The trend of making homes infiltration proof and coupling them with a ventilation system that re-circulates indoor air, has resulted in an observable decline in indoor air quality. Increased levels of VOCs along with the build-up of mould and other indoor pollutants have affected the health of occupants of such spaces.
Our team members Paul Johnson and Andy Russell will be attending The Air Infiltration and Ventilation Centre (AIVC) organized workshop that aims to addressing this and other issues. The two-day event from the 19th to the 20th of March 2017 in Wellington, New Zealand titled, Towards Higher Performing Buildings: The Role of Airtightness and Ventilation will bring together building technology professionals to discuss concerns and the possible solutions to poor indoor air quality.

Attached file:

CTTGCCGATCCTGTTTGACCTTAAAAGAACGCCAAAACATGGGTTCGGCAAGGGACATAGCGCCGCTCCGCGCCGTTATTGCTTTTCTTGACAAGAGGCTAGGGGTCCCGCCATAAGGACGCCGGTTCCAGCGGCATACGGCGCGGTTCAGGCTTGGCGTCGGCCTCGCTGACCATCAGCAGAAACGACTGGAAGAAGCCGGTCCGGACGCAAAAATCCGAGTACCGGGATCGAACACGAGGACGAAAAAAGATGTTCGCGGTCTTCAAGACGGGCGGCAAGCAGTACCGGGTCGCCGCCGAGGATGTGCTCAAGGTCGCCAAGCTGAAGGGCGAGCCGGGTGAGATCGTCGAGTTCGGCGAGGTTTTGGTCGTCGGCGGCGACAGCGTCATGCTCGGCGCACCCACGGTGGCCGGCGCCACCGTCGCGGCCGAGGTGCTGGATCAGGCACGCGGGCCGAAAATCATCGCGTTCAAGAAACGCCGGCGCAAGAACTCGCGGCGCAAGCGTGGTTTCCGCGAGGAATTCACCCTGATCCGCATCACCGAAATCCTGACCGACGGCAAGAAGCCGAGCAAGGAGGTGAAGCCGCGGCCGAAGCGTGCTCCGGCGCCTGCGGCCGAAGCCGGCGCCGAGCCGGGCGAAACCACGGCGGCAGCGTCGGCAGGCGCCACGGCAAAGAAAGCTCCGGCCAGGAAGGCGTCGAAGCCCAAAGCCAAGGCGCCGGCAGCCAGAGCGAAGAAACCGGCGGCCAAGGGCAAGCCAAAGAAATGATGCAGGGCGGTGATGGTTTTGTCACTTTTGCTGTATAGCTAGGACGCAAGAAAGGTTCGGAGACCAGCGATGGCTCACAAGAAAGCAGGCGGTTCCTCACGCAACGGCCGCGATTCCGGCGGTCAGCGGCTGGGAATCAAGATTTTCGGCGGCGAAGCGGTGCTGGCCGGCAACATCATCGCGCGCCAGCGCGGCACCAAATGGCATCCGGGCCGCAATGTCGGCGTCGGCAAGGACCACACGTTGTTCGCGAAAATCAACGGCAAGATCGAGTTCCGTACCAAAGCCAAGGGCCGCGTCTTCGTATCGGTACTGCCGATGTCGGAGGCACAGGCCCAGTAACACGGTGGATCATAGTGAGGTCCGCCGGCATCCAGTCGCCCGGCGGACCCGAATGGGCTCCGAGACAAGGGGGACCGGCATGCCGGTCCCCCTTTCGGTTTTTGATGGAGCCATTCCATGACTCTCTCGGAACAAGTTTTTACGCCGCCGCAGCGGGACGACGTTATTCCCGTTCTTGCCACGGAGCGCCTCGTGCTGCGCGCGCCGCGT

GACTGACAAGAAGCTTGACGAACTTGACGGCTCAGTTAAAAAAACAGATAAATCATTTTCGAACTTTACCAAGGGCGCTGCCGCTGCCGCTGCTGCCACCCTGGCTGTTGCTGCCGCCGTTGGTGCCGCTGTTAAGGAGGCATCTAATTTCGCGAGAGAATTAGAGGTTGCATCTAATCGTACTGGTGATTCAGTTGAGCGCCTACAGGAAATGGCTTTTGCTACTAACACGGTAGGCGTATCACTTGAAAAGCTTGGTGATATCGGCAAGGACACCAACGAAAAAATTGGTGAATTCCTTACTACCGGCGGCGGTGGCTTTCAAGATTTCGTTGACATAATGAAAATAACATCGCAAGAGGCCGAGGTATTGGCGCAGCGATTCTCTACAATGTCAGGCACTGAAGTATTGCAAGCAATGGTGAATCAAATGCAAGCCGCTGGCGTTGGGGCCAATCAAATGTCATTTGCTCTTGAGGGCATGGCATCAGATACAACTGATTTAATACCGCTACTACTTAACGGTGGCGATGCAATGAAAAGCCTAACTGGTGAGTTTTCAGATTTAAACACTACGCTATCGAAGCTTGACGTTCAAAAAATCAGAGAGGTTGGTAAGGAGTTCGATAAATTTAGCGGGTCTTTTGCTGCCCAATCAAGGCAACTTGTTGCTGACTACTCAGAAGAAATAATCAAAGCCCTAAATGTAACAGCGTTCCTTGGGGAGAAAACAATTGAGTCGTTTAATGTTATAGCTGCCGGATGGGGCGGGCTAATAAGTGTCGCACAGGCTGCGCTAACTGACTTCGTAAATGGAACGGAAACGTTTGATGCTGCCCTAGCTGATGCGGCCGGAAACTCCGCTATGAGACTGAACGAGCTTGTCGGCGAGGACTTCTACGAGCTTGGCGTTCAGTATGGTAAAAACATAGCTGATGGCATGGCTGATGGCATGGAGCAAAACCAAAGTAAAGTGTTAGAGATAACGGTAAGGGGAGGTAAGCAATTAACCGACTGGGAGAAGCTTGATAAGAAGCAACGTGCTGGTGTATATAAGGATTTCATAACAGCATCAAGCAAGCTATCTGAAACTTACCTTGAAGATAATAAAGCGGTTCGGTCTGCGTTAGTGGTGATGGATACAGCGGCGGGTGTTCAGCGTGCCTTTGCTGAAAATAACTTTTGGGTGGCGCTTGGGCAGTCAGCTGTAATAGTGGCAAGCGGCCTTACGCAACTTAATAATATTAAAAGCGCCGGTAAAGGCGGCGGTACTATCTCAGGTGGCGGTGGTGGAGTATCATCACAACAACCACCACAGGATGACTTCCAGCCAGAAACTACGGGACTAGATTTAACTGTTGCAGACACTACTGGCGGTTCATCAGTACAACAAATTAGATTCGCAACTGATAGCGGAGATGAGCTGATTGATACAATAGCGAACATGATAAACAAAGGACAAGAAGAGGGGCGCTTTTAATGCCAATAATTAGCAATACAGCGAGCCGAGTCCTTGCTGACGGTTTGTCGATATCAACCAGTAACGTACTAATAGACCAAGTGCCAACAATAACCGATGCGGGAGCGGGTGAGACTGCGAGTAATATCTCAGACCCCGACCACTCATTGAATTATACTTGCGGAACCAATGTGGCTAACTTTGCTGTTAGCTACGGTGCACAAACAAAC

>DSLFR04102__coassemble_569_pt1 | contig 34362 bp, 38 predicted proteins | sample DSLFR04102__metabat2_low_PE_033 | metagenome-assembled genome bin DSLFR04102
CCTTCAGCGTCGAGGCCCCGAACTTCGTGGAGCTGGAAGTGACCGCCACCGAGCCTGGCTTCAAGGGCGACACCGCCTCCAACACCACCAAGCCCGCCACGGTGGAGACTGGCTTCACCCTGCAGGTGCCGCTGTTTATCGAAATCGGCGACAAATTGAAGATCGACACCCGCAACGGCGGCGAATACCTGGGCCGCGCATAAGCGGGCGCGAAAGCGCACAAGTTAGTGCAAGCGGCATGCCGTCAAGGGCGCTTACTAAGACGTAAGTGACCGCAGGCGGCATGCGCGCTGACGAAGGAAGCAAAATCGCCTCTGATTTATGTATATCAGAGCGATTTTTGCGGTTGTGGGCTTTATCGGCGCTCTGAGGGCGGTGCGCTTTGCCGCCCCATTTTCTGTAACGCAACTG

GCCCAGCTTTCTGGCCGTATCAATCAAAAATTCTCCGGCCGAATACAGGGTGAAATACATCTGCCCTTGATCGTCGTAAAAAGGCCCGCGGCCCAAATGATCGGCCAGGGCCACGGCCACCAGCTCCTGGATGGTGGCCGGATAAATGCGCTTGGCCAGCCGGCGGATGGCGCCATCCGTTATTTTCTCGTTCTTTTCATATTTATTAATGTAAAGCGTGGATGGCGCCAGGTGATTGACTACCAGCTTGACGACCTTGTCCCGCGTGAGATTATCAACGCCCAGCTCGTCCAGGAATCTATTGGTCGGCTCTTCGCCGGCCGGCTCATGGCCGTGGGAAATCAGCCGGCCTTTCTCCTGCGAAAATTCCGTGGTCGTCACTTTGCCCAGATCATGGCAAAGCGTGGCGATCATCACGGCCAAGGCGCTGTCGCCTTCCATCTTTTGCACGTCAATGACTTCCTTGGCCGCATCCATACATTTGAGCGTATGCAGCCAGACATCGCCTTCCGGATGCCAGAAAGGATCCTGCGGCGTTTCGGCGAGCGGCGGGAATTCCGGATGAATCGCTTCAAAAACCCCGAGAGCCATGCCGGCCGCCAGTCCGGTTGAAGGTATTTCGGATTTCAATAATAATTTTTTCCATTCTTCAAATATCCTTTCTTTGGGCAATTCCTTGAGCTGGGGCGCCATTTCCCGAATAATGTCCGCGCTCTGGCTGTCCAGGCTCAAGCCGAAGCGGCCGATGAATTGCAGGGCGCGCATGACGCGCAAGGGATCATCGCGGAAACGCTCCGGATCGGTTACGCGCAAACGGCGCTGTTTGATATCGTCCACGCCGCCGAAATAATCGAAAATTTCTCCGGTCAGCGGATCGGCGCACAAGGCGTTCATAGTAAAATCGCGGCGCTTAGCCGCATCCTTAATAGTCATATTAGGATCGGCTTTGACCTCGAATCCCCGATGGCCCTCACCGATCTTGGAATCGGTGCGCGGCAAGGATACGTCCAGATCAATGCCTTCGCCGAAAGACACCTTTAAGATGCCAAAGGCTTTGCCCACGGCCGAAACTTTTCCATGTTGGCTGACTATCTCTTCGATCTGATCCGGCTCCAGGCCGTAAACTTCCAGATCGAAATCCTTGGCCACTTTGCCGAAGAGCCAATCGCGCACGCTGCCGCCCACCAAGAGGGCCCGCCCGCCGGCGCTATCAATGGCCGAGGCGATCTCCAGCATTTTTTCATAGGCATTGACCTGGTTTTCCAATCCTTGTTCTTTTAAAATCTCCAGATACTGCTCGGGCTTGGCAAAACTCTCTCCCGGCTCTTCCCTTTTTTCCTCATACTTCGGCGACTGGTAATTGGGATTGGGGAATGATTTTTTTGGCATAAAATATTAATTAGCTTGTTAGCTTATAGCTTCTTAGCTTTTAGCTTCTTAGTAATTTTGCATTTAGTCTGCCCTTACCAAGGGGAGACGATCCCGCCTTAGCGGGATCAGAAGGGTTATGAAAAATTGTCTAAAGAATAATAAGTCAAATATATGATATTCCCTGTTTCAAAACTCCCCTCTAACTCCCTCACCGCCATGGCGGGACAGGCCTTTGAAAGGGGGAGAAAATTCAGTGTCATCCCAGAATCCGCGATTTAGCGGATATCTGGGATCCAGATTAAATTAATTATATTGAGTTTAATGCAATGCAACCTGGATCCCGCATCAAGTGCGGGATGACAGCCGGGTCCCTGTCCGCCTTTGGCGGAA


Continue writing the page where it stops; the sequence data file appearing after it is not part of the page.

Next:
Andy Russell will be presenting his experiences from Japan, where government regulation introduced in 2003, dramatically reduced VOC levels in occupied spaces. It did so by mandating 24-hour ventilation and by restricting materials with high VOC emittance levels, used in the indoor environment. The presentation will be based on his time working at the Japanese housing manufacturer, Daiwa House. Studies reveal that high levels of air quality were achieved with passive window-attached trickle vents in combination with extract ventilation. The vents that adjusted their opening widths with seasonal changes in temperature were able to ensure that adequate volumes of air were entering the house during changing temperature conditions. We will also be presenting the success of the Proctor Ventient Trickle Vents being used in the window systems of New Zealand based window manufacturer APL.